ZERO + MARIA CORNEJO
IN SEARCH FOR THE PERFECT JUMPSUIT
By: Lilia Davis
Maria Cornejo is celebrating its 20 year retrospective bringing back some of their original designs and publishing its first book Maria Cornejo: Zero 1997 – 2017 by Maria Cornejo, Rizzoli New York, 2017. She has been recognized this summer by the New York Times as one of the three independent designers who are transforming the industry with practices that are fair and just for its manufacturers and employees, as well as for the environment.
Born in Chile, Maria’s parents left after the military coup by Pinochet, moving until they settled in London, where Maria Cornejo studied Fashion and Textiles at Ravensbourne College and later on founded Richmond Cornejo, with designer John Richmond a highly successful clothing brand in the 80’s. She was famous in the London music and dance clubs for her exotic beauty. Tilda Swinton, Sofia Coppola and former first lady Michelle Obama are among her long list of loyal clients.
I have always been enamored of the idea of wearing jumpsuits for almost everything. One piece to choose in the morning, and that’s it. Sounds dull, right but… However it is hard to find a jumpsuit that does not look like a sack, in other words, it has no internal structure, no form, and that can lead to sartorial disaster… So when I tried on my first jumpsuit designed by Maria Cornejo, at By George boutique in Austin, I could not believe how flattering it made me look, how well structured it was inside, with almost the precision of an architect. Maria Cornejo designs for adventurous women and with an idea in mind of how they want to live, and she does it with a blazing brilliance.
We spoke with her partner Marysia Woroniecka, who is the person behind the scenes in charge of managing this successful company.
Magazines such as this one rarely have the opportunity to see or talk to the other person or persons behind a talented and successful clothing designer who has been recognized for their designs constant quality and beauty. Marysia Woroniecka is just that, the person that runs all the behind the scenes machinery that keeps the company running well, providing all the support so that an independent avant garde brand like Zero + Maria Cornejo functions at its best.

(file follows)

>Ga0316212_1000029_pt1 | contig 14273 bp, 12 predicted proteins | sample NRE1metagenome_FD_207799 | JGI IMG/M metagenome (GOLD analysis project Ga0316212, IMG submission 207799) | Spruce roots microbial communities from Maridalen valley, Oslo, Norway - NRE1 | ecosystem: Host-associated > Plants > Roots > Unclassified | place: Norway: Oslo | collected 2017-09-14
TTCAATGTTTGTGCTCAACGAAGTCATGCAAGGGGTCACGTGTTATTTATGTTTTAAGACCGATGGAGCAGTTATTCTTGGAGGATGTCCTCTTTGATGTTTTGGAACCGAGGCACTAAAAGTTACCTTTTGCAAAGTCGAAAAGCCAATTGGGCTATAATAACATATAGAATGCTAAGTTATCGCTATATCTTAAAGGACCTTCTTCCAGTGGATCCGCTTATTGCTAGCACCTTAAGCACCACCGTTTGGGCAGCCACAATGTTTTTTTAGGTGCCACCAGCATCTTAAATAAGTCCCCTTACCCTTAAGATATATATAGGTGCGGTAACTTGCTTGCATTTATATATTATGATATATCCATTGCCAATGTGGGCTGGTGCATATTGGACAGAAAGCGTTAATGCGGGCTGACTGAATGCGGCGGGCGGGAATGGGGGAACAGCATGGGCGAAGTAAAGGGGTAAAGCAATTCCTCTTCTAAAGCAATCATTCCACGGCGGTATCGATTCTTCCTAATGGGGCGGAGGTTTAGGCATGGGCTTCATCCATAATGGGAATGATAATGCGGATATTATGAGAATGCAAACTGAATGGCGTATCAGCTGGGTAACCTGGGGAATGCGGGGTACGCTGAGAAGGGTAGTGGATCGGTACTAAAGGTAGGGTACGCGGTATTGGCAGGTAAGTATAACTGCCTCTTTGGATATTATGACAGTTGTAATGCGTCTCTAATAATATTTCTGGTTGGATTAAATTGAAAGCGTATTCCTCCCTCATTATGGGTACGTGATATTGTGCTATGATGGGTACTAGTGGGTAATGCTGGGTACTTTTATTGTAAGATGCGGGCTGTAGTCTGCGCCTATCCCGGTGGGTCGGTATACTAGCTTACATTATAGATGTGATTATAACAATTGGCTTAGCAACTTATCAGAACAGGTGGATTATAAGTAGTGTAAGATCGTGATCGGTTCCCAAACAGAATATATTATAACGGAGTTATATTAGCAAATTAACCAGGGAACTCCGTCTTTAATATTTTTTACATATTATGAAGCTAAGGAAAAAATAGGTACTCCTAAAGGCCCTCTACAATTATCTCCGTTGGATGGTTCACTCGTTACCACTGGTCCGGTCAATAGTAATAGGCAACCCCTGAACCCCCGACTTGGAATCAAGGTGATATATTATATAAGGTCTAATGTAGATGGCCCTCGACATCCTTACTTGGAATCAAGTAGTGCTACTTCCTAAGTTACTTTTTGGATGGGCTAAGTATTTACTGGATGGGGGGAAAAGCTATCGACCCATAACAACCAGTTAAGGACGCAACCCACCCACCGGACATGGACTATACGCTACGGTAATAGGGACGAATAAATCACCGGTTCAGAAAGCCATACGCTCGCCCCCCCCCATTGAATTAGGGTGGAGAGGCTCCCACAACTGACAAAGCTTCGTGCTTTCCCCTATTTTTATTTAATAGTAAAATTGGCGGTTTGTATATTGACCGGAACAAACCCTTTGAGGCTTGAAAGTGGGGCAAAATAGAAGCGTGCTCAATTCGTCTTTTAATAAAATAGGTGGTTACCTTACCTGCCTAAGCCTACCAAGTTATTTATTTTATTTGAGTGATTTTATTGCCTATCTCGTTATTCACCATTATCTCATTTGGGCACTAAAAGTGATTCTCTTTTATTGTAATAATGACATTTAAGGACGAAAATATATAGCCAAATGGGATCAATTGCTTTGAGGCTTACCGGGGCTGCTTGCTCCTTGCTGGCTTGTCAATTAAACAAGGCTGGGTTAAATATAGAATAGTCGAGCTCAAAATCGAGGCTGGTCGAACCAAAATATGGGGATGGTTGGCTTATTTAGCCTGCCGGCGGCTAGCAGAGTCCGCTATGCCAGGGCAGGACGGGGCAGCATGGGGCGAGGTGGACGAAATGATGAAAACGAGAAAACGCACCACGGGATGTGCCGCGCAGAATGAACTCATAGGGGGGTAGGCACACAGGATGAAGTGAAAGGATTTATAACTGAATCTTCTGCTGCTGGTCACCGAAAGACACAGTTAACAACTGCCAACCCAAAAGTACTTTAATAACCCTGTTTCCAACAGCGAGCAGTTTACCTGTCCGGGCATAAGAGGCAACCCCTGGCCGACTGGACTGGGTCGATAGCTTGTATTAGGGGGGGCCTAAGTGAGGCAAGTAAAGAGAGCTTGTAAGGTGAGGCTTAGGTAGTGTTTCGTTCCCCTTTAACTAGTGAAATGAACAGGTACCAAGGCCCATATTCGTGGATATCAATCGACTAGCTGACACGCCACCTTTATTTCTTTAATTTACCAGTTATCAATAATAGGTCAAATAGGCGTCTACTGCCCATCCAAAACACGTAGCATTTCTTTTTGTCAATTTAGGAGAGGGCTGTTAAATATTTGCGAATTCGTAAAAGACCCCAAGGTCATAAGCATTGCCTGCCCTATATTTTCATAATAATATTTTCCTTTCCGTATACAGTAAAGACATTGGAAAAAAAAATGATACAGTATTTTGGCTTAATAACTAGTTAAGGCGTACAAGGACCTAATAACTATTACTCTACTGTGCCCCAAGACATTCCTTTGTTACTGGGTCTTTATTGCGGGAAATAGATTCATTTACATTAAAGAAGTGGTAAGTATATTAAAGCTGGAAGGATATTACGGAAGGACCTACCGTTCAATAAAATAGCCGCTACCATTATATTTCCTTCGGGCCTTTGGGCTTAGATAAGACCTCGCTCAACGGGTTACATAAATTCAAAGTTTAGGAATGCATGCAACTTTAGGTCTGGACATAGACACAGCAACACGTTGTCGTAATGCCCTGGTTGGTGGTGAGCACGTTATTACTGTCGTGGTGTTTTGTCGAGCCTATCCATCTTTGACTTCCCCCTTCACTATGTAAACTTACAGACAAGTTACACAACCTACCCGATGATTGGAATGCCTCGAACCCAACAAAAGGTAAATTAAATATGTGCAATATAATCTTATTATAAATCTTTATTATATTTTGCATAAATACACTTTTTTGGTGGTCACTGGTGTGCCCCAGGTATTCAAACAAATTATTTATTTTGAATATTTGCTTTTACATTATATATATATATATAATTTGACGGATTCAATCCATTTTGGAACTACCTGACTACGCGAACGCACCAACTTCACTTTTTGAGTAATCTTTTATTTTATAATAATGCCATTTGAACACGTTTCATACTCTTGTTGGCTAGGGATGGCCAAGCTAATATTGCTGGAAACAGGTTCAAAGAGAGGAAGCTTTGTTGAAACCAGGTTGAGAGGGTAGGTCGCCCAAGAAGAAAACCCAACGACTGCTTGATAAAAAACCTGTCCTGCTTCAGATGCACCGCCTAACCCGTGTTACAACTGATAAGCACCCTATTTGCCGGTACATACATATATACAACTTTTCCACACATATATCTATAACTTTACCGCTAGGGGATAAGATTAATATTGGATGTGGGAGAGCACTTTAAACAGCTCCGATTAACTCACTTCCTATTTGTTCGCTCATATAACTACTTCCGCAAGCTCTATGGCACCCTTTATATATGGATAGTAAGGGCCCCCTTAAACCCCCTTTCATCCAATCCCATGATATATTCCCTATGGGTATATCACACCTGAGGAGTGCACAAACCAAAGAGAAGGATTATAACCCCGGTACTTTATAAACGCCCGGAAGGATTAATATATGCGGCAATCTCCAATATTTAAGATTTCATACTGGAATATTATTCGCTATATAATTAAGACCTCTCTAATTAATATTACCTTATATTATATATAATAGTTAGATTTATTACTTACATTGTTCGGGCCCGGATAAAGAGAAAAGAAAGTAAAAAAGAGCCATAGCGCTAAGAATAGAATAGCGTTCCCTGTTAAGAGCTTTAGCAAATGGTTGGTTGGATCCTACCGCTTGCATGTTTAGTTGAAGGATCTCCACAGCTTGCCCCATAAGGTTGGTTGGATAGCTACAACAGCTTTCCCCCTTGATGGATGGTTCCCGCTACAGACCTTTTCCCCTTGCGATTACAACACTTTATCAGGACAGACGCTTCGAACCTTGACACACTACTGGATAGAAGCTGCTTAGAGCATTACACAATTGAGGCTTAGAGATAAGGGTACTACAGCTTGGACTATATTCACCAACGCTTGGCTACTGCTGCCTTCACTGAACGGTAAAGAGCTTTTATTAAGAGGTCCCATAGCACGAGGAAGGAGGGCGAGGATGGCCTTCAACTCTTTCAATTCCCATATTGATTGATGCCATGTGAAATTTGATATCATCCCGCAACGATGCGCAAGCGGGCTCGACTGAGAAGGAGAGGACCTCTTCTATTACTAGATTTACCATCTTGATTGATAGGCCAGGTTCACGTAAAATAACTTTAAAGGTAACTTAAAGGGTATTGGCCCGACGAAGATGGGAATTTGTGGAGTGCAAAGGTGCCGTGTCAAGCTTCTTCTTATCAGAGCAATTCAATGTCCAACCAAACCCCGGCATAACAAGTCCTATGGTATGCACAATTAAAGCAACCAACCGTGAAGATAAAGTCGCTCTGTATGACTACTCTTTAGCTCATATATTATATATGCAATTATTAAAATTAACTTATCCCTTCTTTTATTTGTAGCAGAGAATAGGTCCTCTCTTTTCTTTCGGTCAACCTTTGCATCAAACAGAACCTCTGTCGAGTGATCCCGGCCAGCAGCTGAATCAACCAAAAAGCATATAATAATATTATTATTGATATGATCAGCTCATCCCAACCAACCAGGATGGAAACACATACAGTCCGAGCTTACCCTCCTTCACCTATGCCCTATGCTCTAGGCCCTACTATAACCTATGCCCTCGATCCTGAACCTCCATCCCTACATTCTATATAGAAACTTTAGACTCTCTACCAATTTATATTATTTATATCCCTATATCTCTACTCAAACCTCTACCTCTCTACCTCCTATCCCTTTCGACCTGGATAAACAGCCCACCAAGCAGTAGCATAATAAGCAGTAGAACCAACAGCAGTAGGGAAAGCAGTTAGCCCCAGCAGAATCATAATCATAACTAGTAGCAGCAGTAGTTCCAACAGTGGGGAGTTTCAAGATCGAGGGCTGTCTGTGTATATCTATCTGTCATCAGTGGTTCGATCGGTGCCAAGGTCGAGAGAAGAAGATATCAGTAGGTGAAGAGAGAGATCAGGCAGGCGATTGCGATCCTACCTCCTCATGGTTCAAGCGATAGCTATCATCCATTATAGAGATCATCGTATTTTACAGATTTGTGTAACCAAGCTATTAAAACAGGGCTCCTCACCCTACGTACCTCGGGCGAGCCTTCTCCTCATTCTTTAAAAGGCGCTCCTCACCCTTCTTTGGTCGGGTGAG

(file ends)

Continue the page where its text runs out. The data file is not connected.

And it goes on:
Marysia Woroniecka, born in London from a Polish background. She was a London publicist who represented Vivienne Westwood and the Antwerp Six early in her career – as well as Maria Cornejo. Marysia also worked for Gucci helping them to develop their e-commerce strategies and for Prada to oversee the introduction of new instore technologies to their concept stores in New York and Tokyo.
I met Marysia at a trunk show for Zero + Maria Cornejo at By George Boutique Austin, brimming with questions and curiosity.
You already had a great background in brand management in London even before you started with Maria. How did you decide to move to NYC?
It was the beginning of the internet revolution. I was one of the first people that forecasted and realized the impact that the internet would have on communications and therefore ultimately on the commercial aspect of the business. So I wanted to be part of it and decided to come to New York.
When did you meet Maria for the first time?